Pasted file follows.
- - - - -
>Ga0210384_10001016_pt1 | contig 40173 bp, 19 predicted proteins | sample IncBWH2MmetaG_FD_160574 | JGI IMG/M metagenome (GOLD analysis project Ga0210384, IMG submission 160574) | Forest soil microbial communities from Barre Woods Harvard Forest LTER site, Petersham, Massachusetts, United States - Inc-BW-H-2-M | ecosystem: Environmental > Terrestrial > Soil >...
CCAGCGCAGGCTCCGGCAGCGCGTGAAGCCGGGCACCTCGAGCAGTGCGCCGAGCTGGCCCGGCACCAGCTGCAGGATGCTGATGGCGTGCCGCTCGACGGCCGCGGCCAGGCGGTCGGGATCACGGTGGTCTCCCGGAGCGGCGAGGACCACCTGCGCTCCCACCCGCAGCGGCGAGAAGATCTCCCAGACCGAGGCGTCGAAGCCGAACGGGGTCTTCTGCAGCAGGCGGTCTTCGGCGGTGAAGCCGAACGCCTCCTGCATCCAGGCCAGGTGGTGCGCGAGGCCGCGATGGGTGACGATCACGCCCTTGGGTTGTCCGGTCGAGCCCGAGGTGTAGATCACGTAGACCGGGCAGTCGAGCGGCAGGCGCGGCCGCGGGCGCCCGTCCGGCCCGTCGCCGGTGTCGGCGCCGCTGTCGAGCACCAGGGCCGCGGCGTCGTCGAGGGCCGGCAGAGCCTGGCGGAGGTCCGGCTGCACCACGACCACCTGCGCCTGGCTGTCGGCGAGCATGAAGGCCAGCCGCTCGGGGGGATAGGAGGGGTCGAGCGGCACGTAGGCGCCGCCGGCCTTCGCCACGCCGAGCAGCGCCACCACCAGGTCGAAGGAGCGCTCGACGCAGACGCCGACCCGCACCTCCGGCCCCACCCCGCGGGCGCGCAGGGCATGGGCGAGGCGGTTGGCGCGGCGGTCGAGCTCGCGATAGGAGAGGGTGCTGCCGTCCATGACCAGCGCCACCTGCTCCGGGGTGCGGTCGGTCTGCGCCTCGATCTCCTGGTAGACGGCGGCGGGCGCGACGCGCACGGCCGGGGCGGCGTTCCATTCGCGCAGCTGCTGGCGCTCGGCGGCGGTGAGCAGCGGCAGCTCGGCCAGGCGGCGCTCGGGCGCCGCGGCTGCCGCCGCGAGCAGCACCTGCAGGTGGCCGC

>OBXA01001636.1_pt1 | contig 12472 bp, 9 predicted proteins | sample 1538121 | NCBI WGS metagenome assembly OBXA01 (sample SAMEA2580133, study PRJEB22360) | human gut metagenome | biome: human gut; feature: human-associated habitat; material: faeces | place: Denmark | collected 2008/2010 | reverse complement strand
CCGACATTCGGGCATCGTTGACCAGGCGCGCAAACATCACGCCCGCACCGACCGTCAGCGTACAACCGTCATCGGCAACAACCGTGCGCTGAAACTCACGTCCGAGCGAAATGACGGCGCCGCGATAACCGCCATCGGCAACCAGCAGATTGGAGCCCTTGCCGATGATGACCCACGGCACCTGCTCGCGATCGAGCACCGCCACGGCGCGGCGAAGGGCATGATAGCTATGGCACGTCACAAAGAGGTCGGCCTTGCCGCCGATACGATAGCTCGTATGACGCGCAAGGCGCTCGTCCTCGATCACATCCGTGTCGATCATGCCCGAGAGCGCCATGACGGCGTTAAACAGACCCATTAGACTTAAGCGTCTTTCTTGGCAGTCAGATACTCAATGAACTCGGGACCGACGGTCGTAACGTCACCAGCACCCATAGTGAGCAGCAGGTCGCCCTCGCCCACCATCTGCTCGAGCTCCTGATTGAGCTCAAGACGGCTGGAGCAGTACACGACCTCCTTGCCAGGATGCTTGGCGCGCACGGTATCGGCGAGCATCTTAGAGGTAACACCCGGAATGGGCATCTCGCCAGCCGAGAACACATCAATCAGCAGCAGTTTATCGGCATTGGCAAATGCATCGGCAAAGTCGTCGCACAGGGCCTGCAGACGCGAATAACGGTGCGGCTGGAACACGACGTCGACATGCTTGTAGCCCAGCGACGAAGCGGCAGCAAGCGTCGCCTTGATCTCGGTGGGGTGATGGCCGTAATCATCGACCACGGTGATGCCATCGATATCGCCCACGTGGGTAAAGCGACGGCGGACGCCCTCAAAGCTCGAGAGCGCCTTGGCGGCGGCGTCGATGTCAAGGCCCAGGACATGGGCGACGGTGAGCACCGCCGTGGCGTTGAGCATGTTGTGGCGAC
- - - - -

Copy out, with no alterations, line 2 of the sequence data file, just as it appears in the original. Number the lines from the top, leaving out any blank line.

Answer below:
CCAGCGCAGGCTCCGGCAGCGCGTGAAGCCGGGCACCTCGAGCAGTGCGCCGAGCTGGCCCGGCACCAGCTGCAGGATGCTGATGGCGTGCCGCTCGACGGCCGCGGCCAGGCGGTCGGGATCACGGTGGTCTCCCGGAGCGGCGAGGACCACCTGCGCTCCCACCCGCAGCGGCGAGAAGATCTCCCAGACCGAGGCGTCGAAGCCGAACGGGGTCTTCTGCAGCAGGCGGTCTTCGGCGGTGAAGCCGAACGCCTCCTGCATCCAGGCCAGGTGGTGCGCGAGGCCGCGATGGGTGACGATCACGCCCTTGGGTTGTCCGGTCGAGCCCGAGGTGTAGATCACGTAGACCGGGCAGTCGAGCGGCAGGCGCGGCCGCGGGCGCCCGTCCGGCCCGTCGCCGGTGTCGGCGCCGCTGTCGAGCACCAGGGCCGCGGCGTCGTCGAGGGCCGGCAGAGCCTGGCGGAGGTCCGGCTGCACCACGACCACCTGCGCCTGGCTGTCGGCGAGCATGAAGGCCAGCCGCTCGGGGGGATAGGAGGGGTCGAGCGGCACGTAGGCGCCGCCGGCCTTCGCCACGCCGAGCAGCGCCACCACCAGGTCGAAGGAGCGCTCGACGCAGACGCCGACCCGCACCTCCGGCCCCACCCCGCGGGCGCGCAGGGCATGGGCGAGGCGGTTGGCGCGGCGGTCGAGCTCGCGATAGGAGAGGGTGCTGCCGTCCATGACCAGCGCCACCTGCTCCGGGGTGCGGTCGGTCTGCGCCTCGATCTCCTGGTAGACGGCGGCGGGCGCGACGCGCACGGCCGGGGCGGCGTTCCATTCGCGCAGCTGCTGGCGCTCGGCGGCGGTGAGCAGCGGCAGCTCGGCCAGGCGGCGCTCGGGCGCCGCGGCTGCCGCCGCGAGCAGCACCTGCAGGTGGCCGC